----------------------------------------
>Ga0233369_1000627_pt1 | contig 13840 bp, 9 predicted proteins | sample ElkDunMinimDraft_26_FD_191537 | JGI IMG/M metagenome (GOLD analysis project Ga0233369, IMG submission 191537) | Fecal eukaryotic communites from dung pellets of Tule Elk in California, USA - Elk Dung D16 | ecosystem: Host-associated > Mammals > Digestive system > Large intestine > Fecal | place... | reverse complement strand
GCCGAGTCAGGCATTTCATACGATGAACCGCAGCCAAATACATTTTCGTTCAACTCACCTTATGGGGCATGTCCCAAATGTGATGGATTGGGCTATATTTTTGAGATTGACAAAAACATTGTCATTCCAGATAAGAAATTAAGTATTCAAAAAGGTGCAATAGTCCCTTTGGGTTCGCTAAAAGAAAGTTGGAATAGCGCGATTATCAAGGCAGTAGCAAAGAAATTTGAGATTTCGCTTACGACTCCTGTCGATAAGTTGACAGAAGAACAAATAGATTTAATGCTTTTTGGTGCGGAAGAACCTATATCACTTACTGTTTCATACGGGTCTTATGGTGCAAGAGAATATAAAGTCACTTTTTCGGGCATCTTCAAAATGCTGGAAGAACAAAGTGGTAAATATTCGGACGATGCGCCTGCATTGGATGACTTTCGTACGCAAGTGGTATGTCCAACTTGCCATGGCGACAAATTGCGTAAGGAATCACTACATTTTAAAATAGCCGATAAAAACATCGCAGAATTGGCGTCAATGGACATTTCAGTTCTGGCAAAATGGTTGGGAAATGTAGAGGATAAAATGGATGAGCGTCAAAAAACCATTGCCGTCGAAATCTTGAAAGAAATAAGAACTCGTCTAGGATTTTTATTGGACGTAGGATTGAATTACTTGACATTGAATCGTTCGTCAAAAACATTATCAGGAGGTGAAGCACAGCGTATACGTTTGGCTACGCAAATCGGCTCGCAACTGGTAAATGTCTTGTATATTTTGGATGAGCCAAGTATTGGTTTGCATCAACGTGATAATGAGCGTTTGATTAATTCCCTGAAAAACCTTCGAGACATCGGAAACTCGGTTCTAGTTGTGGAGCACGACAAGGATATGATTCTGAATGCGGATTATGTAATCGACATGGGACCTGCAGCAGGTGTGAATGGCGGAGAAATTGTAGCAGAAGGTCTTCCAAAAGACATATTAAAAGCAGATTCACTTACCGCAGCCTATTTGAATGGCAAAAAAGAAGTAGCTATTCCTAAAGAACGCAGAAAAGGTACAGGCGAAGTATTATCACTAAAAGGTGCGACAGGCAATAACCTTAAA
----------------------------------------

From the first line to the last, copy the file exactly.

>Ga0233369_1000627_pt1 | contig 13840 bp, 9 predicted proteins | sample ElkDunMinimDraft_26_FD_191537 | JGI IMG/M metagenome (GOLD analysis project Ga0233369, IMG submission 191537) | Fecal eukaryotic communites from dung pellets of Tule Elk in California, USA - Elk Dung D16 | ecosystem: Host-associated > Mammals > Digestive system > Large intestine > Fecal | place... | reverse complement strand
GCCGAGTCAGGCATTTCATACGATGAACCGCAGCCAAATACATTTTCGTTCAACTCACCTTATGGGGCATGTCCCAAATGTGATGGATTGGGCTATATTTTTGAGATTGACAAAAACATTGTCATTCCAGATAAGAAATTAAGTATTCAAAAAGGTGCAATAGTCCCTTTGGGTTCGCTAAAAGAAAGTTGGAATAGCGCGATTATCAAGGCAGTAGCAAAGAAATTTGAGATTTCGCTTACGACTCCTGTCGATAAGTTGACAGAAGAACAAATAGATTTAATGCTTTTTGGTGCGGAAGAACCTATATCACTTACTGTTTCATACGGGTCTTATGGTGCAAGAGAATATAAAGTCACTTTTTCGGGCATCTTCAAAATGCTGGAAGAACAAAGTGGTAAATATTCGGACGATGCGCCTGCATTGGATGACTTTCGTACGCAAGTGGTATGTCCAACTTGCCATGGCGACAAATTGCGTAAGGAATCACTACATTTTAAAATAGCCGATAAAAACATCGCAGAATTGGCGTCAATGGACATTTCAGTTCTGGCAAAATGGTTGGGAAATGTAGAGGATAAAATGGATGAGCGTCAAAAAACCATTGCCGTCGAAATCTTGAAAGAAATAAGAACTCGTCTAGGATTTTTATTGGACGTAGGATTGAATTACTTGACATTGAATCGTTCGTCAAAAACATTATCAGGAGGTGAAGCACAGCGTATACGTTTGGCTACGCAAATCGGCTCGCAACTGGTAAATGTCTTGTATATTTTGGATGAGCCAAGTATTGGTTTGCATCAACGTGATAATGAGCGTTTGATTAATTCCCTGAAAAACCTTCGAGACATCGGAAACTCGGTTCTAGTTGTGGAGCACGACAAGGATATGATTCTGAATGCGGATTATGTAATCGACATGGGACCTGCAGCAGGTGTGAATGGCGGAGAAATTGTAGCAGAAGGTCTTCCAAAAGACATATTAAAAGCAGATTCACTTACCGCAGCCTATTTGAATGGCAAAAAAGAAGTAGCTATTCCTAAAGAACGCAGAAAAGGTACAGGCGAAGTATTATCACTAAAAGGTGCGACAGGCAATAACCTTAAA